|This one is rather like a service alley - with interesting public art.|
|Yarra River looking toward Melbourne Cricket Ground (MCG)|
|This arcade is full of chocolate!|
|This lane way was full of cafes|
|Melbourne has lots of shops and public places in the heart of the city.|
|Fancy mosaic floor in arcade|
|Public art space in action|
|Along the Yarra River|
|Propane Cannon show|
The second day, we rented a car and went out to see the Puffing Billy Railroad located in the ex-urbs of Melbourne. It's a narrow gauge - 2' 6" - railway that went belly-up in the 1950s that's been restored as a popular tourist line with much of the original equipment. It's a fairly scenic route over trestles, through woods and ferns, by towns and along a ridge.
|Blasting up the hill.|
|Home signal - approach.|
|English-style railroading. The station master has the bell, not the locomotive.|
And, the conductor blows a whistle instead of "all aboard".
Also, no whistle at level crossings. Too bad!
|"High Green." Here we go.|
|Making a pickup en route|
|Through the woods|
|Surely, escaped from pet shop! Nope. Crimson Rosella Parrot.|
|It's a tank engine. Taking on water.|
|Ready for the return trip.|
|Through the ferns|
|Legs out is the preferred way to ride.|
|Over the trestle, through the ferns.|
That afternoon we headed to Phillip Island to watch the nightly penguin parade. The Little Penguin spends all day at sea eating. They return at dusk, hundreds of them, and march up the beach to their nests in the ground. Many of the nests are hundred of feet inland. It happens like clockwork. A large, protected colony of Little Penguins has seating and they sell admission with proceeds used for wildlife conservation. You can sit, watch and listen - they are very noisy - but no pictured allows.
|Waiting for the penguins|
Here is my recording with a couple public domain pictures:
The third day in Melbourne, we took in the sports museum at the local cricket pitch - the Melbourne Cricket Grounds (MCG) which had fabulous displays about sports and sports heroes we knew little about. The three big sports in Australia are: Australian rules football (aka "aussie rules" or "footie", cricket, and horse racing. Oh, and tennis. They even had a stuffed and mounted Phar Lap, the famous race horse! Like us, they call soccer "soccer".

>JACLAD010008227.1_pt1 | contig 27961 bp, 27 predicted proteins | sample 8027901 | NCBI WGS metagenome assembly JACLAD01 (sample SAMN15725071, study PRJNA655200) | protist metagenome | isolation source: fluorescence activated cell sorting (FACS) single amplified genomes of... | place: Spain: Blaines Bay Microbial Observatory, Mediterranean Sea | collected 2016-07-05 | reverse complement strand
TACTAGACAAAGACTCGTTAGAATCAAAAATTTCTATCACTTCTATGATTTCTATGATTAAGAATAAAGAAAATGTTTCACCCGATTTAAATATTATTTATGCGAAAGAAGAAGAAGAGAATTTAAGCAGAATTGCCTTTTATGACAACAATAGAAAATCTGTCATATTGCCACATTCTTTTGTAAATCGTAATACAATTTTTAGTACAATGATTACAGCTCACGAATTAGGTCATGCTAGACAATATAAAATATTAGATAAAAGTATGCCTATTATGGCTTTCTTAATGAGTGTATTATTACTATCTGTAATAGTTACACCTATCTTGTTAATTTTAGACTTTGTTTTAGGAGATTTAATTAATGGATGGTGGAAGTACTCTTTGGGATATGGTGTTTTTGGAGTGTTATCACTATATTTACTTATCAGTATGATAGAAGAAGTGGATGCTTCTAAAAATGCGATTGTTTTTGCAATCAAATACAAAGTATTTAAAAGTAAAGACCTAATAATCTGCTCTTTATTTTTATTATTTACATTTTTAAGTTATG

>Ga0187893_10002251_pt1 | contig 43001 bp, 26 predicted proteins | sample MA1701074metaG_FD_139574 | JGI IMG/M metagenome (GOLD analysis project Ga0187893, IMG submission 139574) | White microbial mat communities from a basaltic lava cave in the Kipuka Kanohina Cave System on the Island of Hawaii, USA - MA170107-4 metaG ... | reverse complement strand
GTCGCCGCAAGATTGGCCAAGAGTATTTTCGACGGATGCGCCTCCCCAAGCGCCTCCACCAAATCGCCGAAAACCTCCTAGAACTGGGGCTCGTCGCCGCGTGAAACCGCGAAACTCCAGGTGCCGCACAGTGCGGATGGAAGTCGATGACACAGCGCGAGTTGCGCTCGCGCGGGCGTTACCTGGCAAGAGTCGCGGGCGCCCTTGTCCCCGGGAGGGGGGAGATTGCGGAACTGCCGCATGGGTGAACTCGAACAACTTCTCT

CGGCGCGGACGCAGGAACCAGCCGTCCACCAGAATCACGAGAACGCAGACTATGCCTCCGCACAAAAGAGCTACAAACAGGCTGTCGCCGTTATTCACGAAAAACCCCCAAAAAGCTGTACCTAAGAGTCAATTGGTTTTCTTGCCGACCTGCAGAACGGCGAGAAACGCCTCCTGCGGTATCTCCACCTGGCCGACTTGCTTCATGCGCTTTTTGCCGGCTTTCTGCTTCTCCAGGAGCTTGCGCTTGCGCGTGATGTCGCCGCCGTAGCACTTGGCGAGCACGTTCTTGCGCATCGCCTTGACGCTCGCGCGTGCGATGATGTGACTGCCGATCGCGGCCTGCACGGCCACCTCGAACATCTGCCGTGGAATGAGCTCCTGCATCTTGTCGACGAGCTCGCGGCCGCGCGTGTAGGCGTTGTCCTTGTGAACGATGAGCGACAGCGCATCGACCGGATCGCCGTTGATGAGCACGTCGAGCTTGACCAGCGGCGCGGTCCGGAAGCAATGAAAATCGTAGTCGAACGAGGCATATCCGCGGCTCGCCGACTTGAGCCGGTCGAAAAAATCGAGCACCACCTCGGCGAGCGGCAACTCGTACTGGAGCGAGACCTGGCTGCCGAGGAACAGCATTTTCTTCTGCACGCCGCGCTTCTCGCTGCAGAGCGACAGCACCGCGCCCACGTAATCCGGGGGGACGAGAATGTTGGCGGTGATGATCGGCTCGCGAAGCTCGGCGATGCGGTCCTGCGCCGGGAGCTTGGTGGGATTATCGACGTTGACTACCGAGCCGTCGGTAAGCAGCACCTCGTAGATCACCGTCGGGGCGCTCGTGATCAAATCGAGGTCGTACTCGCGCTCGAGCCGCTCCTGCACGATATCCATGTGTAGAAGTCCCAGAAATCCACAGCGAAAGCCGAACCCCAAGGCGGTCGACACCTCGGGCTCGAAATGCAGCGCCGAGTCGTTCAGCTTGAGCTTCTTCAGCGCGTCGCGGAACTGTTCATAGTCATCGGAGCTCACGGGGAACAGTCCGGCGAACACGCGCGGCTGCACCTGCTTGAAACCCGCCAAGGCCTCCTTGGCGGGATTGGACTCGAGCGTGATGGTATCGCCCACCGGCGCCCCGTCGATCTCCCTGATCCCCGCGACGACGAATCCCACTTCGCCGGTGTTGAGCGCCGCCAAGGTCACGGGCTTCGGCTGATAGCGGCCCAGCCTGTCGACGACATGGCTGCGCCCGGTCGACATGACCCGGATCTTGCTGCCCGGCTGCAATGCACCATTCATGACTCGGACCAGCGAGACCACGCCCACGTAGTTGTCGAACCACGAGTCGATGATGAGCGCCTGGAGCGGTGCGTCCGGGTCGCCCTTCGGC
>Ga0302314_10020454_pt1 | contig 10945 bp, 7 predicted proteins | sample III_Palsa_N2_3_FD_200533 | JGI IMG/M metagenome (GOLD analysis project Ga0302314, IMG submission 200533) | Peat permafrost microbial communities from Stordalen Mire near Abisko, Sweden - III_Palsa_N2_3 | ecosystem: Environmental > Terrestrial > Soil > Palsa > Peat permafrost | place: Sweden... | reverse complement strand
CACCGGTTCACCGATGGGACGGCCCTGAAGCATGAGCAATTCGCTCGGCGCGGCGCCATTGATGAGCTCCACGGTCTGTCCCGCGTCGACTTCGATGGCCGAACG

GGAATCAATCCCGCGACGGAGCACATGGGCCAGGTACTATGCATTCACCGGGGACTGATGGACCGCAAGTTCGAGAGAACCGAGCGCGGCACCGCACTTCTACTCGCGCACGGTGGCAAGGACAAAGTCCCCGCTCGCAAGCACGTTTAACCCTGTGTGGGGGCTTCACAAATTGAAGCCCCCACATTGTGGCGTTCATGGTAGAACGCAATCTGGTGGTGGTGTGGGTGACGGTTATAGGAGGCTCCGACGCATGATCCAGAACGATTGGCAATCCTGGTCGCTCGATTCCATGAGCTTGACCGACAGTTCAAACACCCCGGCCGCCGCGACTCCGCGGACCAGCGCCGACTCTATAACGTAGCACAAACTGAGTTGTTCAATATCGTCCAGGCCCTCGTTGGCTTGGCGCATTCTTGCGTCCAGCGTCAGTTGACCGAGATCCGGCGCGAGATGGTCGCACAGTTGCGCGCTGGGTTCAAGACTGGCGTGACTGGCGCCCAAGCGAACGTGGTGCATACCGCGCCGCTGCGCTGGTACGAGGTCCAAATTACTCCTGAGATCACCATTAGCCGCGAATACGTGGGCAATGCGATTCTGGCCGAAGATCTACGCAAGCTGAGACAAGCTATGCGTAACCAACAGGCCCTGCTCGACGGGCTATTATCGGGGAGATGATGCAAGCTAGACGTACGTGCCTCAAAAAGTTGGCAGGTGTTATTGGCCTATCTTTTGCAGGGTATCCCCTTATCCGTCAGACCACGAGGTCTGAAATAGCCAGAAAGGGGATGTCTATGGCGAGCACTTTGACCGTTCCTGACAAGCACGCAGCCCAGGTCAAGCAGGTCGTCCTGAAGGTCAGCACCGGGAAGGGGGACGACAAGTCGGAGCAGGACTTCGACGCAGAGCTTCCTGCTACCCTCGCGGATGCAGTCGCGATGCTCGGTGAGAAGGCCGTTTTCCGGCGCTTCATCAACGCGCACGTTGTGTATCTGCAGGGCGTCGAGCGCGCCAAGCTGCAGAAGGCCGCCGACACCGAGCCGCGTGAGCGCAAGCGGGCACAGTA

|Lots of displays.|
|...obviously (I have no idea what this is)|
|Sydney Olympic tennis togs|
|Good old what's-his-name, the "Babe Ruth of Cricket"|
|Holographic cricket star|
|Model of the MCG|
We grabbed lunch in an lane way (fancy alley), hit the library to see the Ned Kelly homemade suit of armor. Ned was a bushranger - sort of like a cowboy - who, while robbing rural banks, burned the mortgage papers of local destitute farmers, making him a bit of a hero ala Robin Hood. He was eventually captured after a protracted gun battle, tried and hung.
|Where they jailed Ned Kelly|
|Ned Kelly's home made armor. It worked! |
He was taken alive - so he could be sentenced to death.
His last words? "Such is life!"
|Melbourne has been "tramming" since the start.|
|The reading room. Nice!|
Later we took in the Melbourne museum to get a look at their aboriginal history and culture exhibit and finally went up in the Eureka Tower to get an ariel view of the city at night.
Melbourne Museum scenes:
|Blue whale bones|
From the Eureka Skydeck:
|Art Center (blue spire) and MCG|
|Looking toward the harbor|
Good night, Melbourne! Tomorrow, Cairns and the Great Barrier Reef! Our last stop in Australia.
What!?! No Ayers rock? No Alice Springs? No riding the Ghan? Sorry. Can't do it all on one trip! Gotta save something for the next time.